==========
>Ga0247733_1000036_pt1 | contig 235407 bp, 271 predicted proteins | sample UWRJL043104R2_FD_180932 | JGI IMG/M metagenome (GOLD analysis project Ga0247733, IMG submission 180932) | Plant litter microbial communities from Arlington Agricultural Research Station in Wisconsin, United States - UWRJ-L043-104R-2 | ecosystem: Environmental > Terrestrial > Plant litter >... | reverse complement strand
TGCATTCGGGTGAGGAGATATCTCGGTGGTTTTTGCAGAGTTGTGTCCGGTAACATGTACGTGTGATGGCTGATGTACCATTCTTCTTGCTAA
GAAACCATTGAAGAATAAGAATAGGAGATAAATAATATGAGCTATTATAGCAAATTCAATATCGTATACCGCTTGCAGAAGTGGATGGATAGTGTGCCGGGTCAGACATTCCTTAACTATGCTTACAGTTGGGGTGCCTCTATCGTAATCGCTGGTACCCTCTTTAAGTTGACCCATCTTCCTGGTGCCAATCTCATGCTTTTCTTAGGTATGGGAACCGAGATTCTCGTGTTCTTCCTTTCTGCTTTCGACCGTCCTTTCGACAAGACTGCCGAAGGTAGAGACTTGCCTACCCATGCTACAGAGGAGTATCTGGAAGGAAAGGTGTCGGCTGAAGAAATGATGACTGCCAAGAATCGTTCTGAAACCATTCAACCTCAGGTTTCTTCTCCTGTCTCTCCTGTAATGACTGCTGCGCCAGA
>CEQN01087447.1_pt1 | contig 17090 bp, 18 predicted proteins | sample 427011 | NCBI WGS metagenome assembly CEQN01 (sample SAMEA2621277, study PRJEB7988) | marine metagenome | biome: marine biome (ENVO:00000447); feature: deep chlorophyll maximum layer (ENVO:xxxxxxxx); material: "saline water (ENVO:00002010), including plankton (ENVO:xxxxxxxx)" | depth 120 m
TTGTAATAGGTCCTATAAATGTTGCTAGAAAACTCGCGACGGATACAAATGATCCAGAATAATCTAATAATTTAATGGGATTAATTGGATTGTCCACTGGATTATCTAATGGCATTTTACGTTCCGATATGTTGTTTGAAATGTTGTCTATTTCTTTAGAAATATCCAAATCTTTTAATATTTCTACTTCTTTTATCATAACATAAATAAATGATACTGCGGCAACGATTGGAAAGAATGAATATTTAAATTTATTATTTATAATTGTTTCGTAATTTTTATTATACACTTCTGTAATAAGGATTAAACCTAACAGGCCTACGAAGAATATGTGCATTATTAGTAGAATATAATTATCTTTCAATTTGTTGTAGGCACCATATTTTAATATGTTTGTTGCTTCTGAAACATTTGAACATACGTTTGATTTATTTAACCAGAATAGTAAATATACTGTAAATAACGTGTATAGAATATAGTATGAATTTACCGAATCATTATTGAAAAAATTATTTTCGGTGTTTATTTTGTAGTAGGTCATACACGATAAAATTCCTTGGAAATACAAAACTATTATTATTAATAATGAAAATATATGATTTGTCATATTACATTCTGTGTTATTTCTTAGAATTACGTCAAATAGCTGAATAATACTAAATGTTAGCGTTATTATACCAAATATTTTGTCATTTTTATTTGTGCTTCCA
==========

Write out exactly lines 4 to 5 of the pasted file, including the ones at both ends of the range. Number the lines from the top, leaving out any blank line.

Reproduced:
>CEQN01087447.1_pt1 | contig 17090 bp, 18 predicted proteins | sample 427011 | NCBI WGS metagenome assembly CEQN01 (sample SAMEA2621277, study PRJEB7988) | marine metagenome | biome: marine biome (ENVO:00000447); feature: deep chlorophyll maximum layer (ENVO:xxxxxxxx); material: "saline water (ENVO:00002010), including plankton (ENVO:xxxxxxxx)" | depth 120 m
TTGTAATAGGTCCTATAAATGTTGCTAGAAAACTCGCGACGGATACAAATGATCCAGAATAATCTAATAATTTAATGGGATTAATTGGATTGTCCACTGGATTATCTAATGGCATTTTACGTTCCGATATGTTGTTTGAAATGTTGTCTATTTCTTTAGAAATATCCAAATCTTTTAATATTTCTACTTCTTTTATCATAACATAAATAAATGATACTGCGGCAACGATTGGAAAGAATGAATATTTAAATTTATTATTTATAATTGTTTCGTAATTTTTATTATACACTTCTGTAATAAGGATTAAACCTAACAGGCCTACGAAGAATATGTGCATTATTAGTAGAATATAATTATCTTTCAATTTGTTGTAGGCACCATATTTTAATATGTTTGTTGCTTCTGAAACATTTGAACATACGTTTGATTTATTTAACCAGAATAGTAAATATACTGTAAATAACGTGTATAGAATATAGTATGAATTTACCGAATCATTATTGAAAAAATTATTTTCGGTGTTTATTTTGTAGTAGGTCATACACGATAAAATTCCTTGGAAATACAAAACTATTATTATTAATAATGAAAATATATGATTTGTCATATTACATTCTGTGTTATTTCTTAGAATTACGTCAAATAGCTGAATAATACTAAATGTTAGCGTTATTATACCAAATATTTTGTCATTTTTATTTGTGCTTCCA